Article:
RENO — Some supporters of Gov. Jim Gibbons said they’re concerned about the potential political fallout of his decision to seek a divorce from his wife of 22 years midway through his first term.
Gibbons, who has said he plans to seek re-election in 2010, cited incompatibility in filing for the divorce from Dawn Gibbons on May 2. He also filed a legal petition to remove the first lady from the Governor’s Mansion, where she’s been living since he left to stay in Reno earlier this year.
“It has gotten to the point that some folks close to Gibbons and firm supporters are starting to wonder: Is he going to run for a second term?” said Chuck Muth, a conservative activist and Gibbons supporter. “A seed of doubt is starting to creep up in their minds that maybe they better start considering the possibility and find somebody else.”
Others said a bitter, drawn-out divorce could undermine the Republican governor’s support.
“If the divorce reveals personal trust issues of significant proportions, it will not help him,” Republican strategist Ryan Erwin of Las Vegas told the Reno Gazette-Journal.
The divorce case is the latest in a series of difficulties for the governor, including a pending corruption investigation by the FBI and claims by a Las Vegas cocktail waitress that he assaulted her in a parking garage after she rebuffed his advances just before his 2006 election.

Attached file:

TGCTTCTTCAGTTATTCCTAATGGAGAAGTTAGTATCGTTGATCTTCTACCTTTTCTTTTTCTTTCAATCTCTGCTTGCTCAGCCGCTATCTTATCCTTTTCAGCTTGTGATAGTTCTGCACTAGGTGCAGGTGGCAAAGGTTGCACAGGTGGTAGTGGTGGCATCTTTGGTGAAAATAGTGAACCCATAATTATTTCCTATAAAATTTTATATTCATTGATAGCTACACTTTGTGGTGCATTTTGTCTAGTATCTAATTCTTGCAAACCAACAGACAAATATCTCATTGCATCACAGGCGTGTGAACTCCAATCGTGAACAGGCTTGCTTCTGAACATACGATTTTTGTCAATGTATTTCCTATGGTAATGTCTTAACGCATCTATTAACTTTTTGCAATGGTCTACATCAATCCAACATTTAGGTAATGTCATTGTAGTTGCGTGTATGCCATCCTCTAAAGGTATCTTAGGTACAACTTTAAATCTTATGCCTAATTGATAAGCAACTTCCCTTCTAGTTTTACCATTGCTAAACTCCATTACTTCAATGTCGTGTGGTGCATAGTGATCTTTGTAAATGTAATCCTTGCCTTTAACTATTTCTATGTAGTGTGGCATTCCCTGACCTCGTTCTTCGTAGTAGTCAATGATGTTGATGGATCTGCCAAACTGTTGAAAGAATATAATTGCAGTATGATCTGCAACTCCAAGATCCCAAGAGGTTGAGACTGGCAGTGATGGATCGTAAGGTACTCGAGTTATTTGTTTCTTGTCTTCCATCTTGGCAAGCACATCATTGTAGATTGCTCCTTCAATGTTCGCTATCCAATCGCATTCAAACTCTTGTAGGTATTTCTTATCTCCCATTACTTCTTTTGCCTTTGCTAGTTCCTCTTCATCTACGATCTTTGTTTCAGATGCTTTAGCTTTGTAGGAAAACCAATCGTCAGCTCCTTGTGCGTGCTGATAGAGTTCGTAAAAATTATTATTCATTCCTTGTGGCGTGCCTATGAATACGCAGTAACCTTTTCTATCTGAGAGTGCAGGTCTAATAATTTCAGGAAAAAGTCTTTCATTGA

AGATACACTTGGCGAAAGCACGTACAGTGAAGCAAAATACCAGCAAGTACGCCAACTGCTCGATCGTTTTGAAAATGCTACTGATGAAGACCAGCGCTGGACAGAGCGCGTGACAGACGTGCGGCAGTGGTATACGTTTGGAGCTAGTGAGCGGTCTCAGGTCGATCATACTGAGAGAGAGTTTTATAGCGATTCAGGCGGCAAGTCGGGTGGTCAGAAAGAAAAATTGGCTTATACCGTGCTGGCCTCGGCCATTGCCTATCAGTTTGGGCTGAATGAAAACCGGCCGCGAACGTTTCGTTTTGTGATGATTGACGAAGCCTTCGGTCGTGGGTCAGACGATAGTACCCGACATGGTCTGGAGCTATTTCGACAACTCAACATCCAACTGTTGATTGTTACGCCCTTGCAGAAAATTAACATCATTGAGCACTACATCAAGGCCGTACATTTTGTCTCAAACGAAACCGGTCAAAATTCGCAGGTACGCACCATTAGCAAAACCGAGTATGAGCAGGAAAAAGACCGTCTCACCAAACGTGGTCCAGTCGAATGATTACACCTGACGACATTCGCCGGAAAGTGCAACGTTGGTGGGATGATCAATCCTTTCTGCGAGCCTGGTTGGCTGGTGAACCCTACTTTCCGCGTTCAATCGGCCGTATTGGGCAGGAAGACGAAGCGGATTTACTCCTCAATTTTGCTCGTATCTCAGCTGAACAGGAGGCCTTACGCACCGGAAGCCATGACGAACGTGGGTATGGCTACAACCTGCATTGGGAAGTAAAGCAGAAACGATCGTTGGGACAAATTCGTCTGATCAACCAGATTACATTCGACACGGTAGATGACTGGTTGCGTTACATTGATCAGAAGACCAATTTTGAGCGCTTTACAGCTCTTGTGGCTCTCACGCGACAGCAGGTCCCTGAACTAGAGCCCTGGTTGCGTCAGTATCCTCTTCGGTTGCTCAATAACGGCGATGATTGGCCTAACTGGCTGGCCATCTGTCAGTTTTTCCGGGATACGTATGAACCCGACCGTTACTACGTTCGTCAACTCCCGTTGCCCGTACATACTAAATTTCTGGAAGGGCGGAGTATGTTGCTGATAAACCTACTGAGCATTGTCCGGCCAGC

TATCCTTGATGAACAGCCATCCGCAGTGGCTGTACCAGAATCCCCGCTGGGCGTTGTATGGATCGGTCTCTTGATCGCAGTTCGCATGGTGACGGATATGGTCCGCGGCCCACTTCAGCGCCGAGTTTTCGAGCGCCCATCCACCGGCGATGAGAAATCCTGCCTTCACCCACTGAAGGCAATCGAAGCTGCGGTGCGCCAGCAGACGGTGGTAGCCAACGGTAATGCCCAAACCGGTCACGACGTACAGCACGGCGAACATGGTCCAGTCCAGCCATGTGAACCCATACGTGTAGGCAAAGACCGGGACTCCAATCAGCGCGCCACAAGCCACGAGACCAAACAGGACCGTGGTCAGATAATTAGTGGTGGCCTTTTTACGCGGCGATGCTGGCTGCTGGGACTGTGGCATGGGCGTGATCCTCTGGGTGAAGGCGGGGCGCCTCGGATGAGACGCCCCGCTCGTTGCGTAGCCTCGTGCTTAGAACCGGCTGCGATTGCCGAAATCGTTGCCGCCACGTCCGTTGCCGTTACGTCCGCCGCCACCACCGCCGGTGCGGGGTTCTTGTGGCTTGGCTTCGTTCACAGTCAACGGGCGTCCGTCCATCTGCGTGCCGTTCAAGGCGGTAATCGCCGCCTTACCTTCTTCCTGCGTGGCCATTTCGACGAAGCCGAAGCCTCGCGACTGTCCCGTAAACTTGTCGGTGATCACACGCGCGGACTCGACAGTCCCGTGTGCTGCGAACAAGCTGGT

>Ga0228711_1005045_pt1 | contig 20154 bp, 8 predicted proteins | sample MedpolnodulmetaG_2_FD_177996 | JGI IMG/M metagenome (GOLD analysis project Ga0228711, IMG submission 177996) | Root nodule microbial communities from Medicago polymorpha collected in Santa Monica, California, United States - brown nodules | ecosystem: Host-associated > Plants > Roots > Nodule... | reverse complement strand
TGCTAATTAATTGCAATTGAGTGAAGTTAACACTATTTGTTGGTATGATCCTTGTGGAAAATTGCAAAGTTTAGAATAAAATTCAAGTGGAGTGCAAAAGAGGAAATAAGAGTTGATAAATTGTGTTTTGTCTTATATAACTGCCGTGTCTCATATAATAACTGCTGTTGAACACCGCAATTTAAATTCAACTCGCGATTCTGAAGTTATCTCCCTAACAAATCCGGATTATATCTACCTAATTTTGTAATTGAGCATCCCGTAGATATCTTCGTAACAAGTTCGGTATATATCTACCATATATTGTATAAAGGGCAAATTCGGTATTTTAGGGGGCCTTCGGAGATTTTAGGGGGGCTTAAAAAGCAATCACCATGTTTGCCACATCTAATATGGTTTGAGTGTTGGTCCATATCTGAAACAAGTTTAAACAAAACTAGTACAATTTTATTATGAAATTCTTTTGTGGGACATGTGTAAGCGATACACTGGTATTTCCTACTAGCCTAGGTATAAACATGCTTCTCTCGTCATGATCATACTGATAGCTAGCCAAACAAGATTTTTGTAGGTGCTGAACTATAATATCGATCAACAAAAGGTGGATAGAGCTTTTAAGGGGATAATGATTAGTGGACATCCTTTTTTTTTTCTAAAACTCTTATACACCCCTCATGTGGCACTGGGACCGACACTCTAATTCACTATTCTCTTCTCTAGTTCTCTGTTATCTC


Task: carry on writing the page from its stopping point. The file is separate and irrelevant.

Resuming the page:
Police last year said they found insufficient evidence to support the waitress’ claim. But during the furor, Dawn Gibbons stood by her husband and resolutely defended him, lending critical support at a perilous moment in his career.
Many of Gibbons’ supporters think he still can revive his administration in the remaining years of his term.
“The divorce and some of the other things present challenges, but I believe his re-electability is going to be more defined by how he handles the budget crisis and the dire issues facing the 2009 Legislature,” said Pete Ernaut, a Republican consultant and former chief of staff to Gibbons’ predecessor, Kenny Guinn.
Muth said the governor’s no-new-taxes pledge has kept him popular with his base.
“I think the tax pledge is the only thing keeping a lot of people on the reservation with him,” Muth told the Gazette-Journal. “They can look past the divorce … and other stuff, but if he breaks the tax pledge, that’s just the cardinal sin.”
While he hasn’t counted Gibbons out for a second term, Erwin said the governor is going to have to do more than stand the line on taxes to revive his administration.
“The lifeline may keep him from drowning, but he’s not going to be able to win a race on that,” Erwin said. “He’s got to be able to hang his hat on some real accomplishments.”
More than a half dozen sitting governors have ended their marriages in recent decades, with varying implications for their political futures.